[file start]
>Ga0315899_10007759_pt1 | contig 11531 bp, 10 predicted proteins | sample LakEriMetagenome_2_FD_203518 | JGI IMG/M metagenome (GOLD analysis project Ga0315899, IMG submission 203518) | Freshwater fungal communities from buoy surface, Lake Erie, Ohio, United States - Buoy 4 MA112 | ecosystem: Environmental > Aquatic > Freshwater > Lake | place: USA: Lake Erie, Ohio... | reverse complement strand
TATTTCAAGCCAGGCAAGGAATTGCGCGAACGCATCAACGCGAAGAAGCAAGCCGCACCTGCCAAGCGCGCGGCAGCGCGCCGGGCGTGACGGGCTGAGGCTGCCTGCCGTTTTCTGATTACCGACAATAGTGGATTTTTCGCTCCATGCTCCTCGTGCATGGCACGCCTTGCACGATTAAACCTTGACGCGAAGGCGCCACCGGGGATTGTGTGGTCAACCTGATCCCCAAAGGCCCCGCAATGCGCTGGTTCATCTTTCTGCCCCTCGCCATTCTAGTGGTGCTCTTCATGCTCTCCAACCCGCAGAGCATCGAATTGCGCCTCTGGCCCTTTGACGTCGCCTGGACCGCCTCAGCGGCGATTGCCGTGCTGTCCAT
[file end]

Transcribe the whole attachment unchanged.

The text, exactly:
>Ga0315899_10007759_pt1 | contig 11531 bp, 10 predicted proteins | sample LakEriMetagenome_2_FD_203518 | JGI IMG/M metagenome (GOLD analysis project Ga0315899, IMG submission 203518) | Freshwater fungal communities from buoy surface, Lake Erie, Ohio, United States - Buoy 4 MA112 | ecosystem: Environmental > Aquatic > Freshwater > Lake | place: USA: Lake Erie, Ohio... | reverse complement strand
TATTTCAAGCCAGGCAAGGAATTGCGCGAACGCATCAACGCGAAGAAGCAAGCCGCACCTGCCAAGCGCGCGGCAGCGCGCCGGGCGTGACGGGCTGAGGCTGCCTGCCGTTTTCTGATTACCGACAATAGTGGATTTTTCGCTCCATGCTCCTCGTGCATGGCACGCCTTGCACGATTAAACCTTGACGCGAAGGCGCCACCGGGGATTGTGTGGTCAACCTGATCCCCAAAGGCCCCGCAATGCGCTGGTTCATCTTTCTGCCCCTCGCCATTCTAGTGGTGCTCTTCATGCTCTCCAACCCGCAGAGCATCGAATTGCGCCTCTGGCCCTTTGACGTCGCCTGGACCGCCTCAGCGGCGATTGCCGTGCTGTCCAT